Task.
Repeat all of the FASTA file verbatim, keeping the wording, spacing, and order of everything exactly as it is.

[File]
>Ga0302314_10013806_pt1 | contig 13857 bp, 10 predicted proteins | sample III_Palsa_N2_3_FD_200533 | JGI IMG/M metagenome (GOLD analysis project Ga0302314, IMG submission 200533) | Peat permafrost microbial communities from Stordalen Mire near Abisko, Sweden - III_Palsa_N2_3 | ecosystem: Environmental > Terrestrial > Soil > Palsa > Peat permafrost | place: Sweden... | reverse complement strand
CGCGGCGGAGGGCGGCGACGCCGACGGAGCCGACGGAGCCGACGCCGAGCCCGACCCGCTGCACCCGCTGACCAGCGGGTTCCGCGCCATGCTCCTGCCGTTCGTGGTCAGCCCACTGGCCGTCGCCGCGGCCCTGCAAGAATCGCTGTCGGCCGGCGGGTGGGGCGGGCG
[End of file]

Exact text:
>Ga0302314_10013806_pt1 | contig 13857 bp, 10 predicted proteins | sample III_Palsa_N2_3_FD_200533 | JGI IMG/M metagenome (GOLD analysis project Ga0302314, IMG submission 200533) | Peat permafrost microbial communities from Stordalen Mire near Abisko, Sweden - III_Palsa_N2_3 | ecosystem: Environmental > Terrestrial > Soil > Palsa > Peat permafrost | place: Sweden... | reverse complement strand
CGCGGCGGAGGGCGGCGACGCCGACGGAGCCGACGGAGCCGACGCCGAGCCCGACCCGCTGCACCCGCTGACCAGCGGGTTCCGCGCCATGCTCCTGCCGTTCGTGGTCAGCCCACTGGCCGTCGCCGCGGCCCTGCAAGAATCGCTGTCGGCCGGCGGGTGGGGCGGGCG